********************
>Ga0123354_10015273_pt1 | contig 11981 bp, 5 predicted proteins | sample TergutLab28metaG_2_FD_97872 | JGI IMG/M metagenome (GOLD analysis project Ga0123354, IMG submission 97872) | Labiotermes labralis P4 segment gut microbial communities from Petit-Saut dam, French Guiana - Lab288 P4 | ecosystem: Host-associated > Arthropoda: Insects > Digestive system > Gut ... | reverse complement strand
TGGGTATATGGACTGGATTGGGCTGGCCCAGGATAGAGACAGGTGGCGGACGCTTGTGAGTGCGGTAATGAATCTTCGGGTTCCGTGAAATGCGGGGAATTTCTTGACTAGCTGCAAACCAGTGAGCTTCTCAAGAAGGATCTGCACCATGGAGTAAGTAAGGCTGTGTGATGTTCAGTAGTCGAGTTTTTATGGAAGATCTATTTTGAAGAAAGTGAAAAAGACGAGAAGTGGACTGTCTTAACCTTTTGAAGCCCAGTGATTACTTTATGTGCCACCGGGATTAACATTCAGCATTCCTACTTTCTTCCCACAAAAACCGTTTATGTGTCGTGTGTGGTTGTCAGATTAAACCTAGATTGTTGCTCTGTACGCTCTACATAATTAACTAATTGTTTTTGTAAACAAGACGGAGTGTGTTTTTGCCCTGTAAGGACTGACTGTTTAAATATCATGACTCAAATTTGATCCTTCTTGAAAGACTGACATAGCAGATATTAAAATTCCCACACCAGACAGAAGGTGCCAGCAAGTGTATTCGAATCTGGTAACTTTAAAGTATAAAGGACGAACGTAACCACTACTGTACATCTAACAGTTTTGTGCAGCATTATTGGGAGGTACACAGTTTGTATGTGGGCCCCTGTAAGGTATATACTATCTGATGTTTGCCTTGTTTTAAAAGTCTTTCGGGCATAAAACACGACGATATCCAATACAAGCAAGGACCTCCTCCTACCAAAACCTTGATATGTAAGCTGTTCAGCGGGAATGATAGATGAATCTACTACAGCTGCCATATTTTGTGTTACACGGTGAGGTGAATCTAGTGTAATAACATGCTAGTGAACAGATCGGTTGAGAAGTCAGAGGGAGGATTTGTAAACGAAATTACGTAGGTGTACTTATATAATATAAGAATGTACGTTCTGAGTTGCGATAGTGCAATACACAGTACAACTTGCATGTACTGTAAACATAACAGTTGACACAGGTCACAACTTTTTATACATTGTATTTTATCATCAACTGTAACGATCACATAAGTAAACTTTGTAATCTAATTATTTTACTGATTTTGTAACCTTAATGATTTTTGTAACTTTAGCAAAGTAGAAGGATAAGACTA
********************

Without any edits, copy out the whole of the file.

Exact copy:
>Ga0123354_10015273_pt1 | contig 11981 bp, 5 predicted proteins | sample TergutLab28metaG_2_FD_97872 | JGI IMG/M metagenome (GOLD analysis project Ga0123354, IMG submission 97872) | Labiotermes labralis P4 segment gut microbial communities from Petit-Saut dam, French Guiana - Lab288 P4 | ecosystem: Host-associated > Arthropoda: Insects > Digestive system > Gut ... | reverse complement strand
TGGGTATATGGACTGGATTGGGCTGGCCCAGGATAGAGACAGGTGGCGGACGCTTGTGAGTGCGGTAATGAATCTTCGGGTTCCGTGAAATGCGGGGAATTTCTTGACTAGCTGCAAACCAGTGAGCTTCTCAAGAAGGATCTGCACCATGGAGTAAGTAAGGCTGTGTGATGTTCAGTAGTCGAGTTTTTATGGAAGATCTATTTTGAAGAAAGTGAAAAAGACGAGAAGTGGACTGTCTTAACCTTTTGAAGCCCAGTGATTACTTTATGTGCCACCGGGATTAACATTCAGCATTCCTACTTTCTTCCCACAAAAACCGTTTATGTGTCGTGTGTGGTTGTCAGATTAAACCTAGATTGTTGCTCTGTACGCTCTACATAATTAACTAATTGTTTTTGTAAACAAGACGGAGTGTGTTTTTGCCCTGTAAGGACTGACTGTTTAAATATCATGACTCAAATTTGATCCTTCTTGAAAGACTGACATAGCAGATATTAAAATTCCCACACCAGACAGAAGGTGCCAGCAAGTGTATTCGAATCTGGTAACTTTAAAGTATAAAGGACGAACGTAACCACTACTGTACATCTAACAGTTTTGTGCAGCATTATTGGGAGGTACACAGTTTGTATGTGGGCCCCTGTAAGGTATATACTATCTGATGTTTGCCTTGTTTTAAAAGTCTTTCGGGCATAAAACACGACGATATCCAATACAAGCAAGGACCTCCTCCTACCAAAACCTTGATATGTAAGCTGTTCAGCGGGAATGATAGATGAATCTACTACAGCTGCCATATTTTGTGTTACACGGTGAGGTGAATCTAGTGTAATAACATGCTAGTGAACAGATCGGTTGAGAAGTCAGAGGGAGGATTTGTAAACGAAATTACGTAGGTGTACTTATATAATATAAGAATGTACGTTCTGAGTTGCGATAGTGCAATACACAGTACAACTTGCATGTACTGTAAACATAACAGTTGACACAGGTCACAACTTTTTATACATTGTATTTTATCATCAACTGTAACGATCACATAAGTAAACTTTGTAATCTAATTATTTTACTGATTTTGTAACCTTAATGATTTTTGTAACTTTAGCAAAGTAGAAGGATAAGACTA